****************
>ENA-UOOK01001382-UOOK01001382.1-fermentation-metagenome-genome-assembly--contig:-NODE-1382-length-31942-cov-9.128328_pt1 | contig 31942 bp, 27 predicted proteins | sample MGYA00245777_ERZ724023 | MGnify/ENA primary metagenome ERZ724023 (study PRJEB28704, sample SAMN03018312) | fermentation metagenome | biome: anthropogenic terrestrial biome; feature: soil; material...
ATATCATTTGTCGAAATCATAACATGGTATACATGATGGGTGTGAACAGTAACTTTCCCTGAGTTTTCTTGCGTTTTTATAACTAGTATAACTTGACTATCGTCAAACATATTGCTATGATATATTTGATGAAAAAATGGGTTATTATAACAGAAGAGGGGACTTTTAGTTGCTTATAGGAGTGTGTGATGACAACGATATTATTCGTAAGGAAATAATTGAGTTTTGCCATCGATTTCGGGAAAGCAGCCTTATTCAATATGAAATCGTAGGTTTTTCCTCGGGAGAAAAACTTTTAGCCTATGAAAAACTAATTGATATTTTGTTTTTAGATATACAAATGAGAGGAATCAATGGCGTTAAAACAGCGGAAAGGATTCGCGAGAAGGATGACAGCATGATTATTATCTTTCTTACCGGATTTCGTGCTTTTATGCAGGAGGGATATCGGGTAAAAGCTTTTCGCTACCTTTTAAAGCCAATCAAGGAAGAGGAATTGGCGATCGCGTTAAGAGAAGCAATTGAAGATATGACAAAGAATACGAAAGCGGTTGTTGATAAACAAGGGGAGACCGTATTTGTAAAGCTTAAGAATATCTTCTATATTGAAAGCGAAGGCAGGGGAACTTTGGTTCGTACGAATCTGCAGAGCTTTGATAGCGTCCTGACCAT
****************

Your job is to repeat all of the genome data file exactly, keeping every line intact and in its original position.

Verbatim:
>ENA-UOOK01001382-UOOK01001382.1-fermentation-metagenome-genome-assembly--contig:-NODE-1382-length-31942-cov-9.128328_pt1 | contig 31942 bp, 27 predicted proteins | sample MGYA00245777_ERZ724023 | MGnify/ENA primary metagenome ERZ724023 (study PRJEB28704, sample SAMN03018312) | fermentation metagenome | biome: anthropogenic terrestrial biome; feature: soil; material...
ATATCATTTGTCGAAATCATAACATGGTATACATGATGGGTGTGAACAGTAACTTTCCCTGAGTTTTCTTGCGTTTTTATAACTAGTATAACTTGACTATCGTCAAACATATTGCTATGATATATTTGATGAAAAAATGGGTTATTATAACAGAAGAGGGGACTTTTAGTTGCTTATAGGAGTGTGTGATGACAACGATATTATTCGTAAGGAAATAATTGAGTTTTGCCATCGATTTCGGGAAAGCAGCCTTATTCAATATGAAATCGTAGGTTTTTCCTCGGGAGAAAAACTTTTAGCCTATGAAAAACTAATTGATATTTTGTTTTTAGATATACAAATGAGAGGAATCAATGGCGTTAAAACAGCGGAAAGGATTCGCGAGAAGGATGACAGCATGATTATTATCTTTCTTACCGGATTTCGTGCTTTTATGCAGGAGGGATATCGGGTAAAAGCTTTTCGCTACCTTTTAAAGCCAATCAAGGAAGAGGAATTGGCGATCGCGTTAAGAGAAGCAATTGAAGATATGACAAAGAATACGAAAGCGGTTGTTGATAAACAAGGGGAGACCGTATTTGTAAAGCTTAAGAATATCTTCTATATTGAAAGCGAAGGCAGGGGAACTTTGGTTCGTACGAATCTGCAGAGCTTTGATAGCGTCCTGACCAT